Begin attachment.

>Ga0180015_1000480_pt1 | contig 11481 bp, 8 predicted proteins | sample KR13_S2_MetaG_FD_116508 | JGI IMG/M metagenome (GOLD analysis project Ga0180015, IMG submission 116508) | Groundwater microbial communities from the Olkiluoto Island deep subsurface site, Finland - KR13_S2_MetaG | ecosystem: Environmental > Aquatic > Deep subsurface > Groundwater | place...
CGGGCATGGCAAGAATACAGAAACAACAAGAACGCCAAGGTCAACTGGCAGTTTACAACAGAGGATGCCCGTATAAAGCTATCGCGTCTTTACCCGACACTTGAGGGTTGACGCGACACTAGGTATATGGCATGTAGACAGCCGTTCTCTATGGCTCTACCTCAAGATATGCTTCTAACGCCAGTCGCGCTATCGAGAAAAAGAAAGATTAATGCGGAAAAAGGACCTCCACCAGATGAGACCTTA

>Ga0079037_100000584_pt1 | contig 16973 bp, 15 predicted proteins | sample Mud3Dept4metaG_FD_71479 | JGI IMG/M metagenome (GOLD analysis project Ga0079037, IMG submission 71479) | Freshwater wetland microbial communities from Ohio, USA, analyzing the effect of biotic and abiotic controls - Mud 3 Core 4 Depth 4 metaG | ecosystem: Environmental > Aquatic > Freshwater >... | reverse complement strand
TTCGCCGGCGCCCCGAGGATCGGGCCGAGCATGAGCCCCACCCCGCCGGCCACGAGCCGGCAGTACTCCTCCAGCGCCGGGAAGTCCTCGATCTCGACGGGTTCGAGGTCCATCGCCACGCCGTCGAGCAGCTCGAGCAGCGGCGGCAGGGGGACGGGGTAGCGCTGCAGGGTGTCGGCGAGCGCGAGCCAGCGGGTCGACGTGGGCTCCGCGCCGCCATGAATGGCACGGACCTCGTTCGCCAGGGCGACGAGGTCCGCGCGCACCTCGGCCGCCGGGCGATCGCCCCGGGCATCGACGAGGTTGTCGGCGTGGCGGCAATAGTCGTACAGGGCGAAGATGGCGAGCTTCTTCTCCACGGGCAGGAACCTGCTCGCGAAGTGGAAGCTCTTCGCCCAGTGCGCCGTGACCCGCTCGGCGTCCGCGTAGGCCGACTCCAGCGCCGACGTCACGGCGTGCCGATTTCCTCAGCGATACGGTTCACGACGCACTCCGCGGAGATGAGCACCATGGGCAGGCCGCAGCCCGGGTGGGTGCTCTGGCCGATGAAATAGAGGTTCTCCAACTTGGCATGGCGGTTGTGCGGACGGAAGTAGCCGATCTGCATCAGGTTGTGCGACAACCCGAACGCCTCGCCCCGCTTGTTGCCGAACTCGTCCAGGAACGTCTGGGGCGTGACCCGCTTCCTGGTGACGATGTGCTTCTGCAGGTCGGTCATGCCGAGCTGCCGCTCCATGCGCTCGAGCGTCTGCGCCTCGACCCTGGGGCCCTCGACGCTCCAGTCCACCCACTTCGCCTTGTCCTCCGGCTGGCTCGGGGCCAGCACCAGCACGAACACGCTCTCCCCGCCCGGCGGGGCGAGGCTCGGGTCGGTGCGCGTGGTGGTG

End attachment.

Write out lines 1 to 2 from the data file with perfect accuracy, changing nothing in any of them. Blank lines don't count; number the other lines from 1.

>Ga0180015_1000480_pt1 | contig 11481 bp, 8 predicted proteins | sample KR13_S2_MetaG_FD_116508 | JGI IMG/M metagenome (GOLD analysis project Ga0180015, IMG submission 116508) | Groundwater microbial communities from the Olkiluoto Island deep subsurface site, Finland - KR13_S2_MetaG | ecosystem: Environmental > Aquatic > Deep subsurface > Groundwater | place...
CGGGCATGGCAAGAATACAGAAACAACAAGAACGCCAAGGTCAACTGGCAGTTTACAACAGAGGATGCCCGTATAAAGCTATCGCGTCTTTACCCGACACTTGAGGGTTGACGCGACACTAGGTATATGGCATGTAGACAGCCGTTCTCTATGGCTCTACCTCAAGATATGCTTCTAACGCCAGTCGCGCTATCGAGAAAAAGAAAGATTAATGCGGAAAAAGGACCTCCACCAGATGAGACCTTA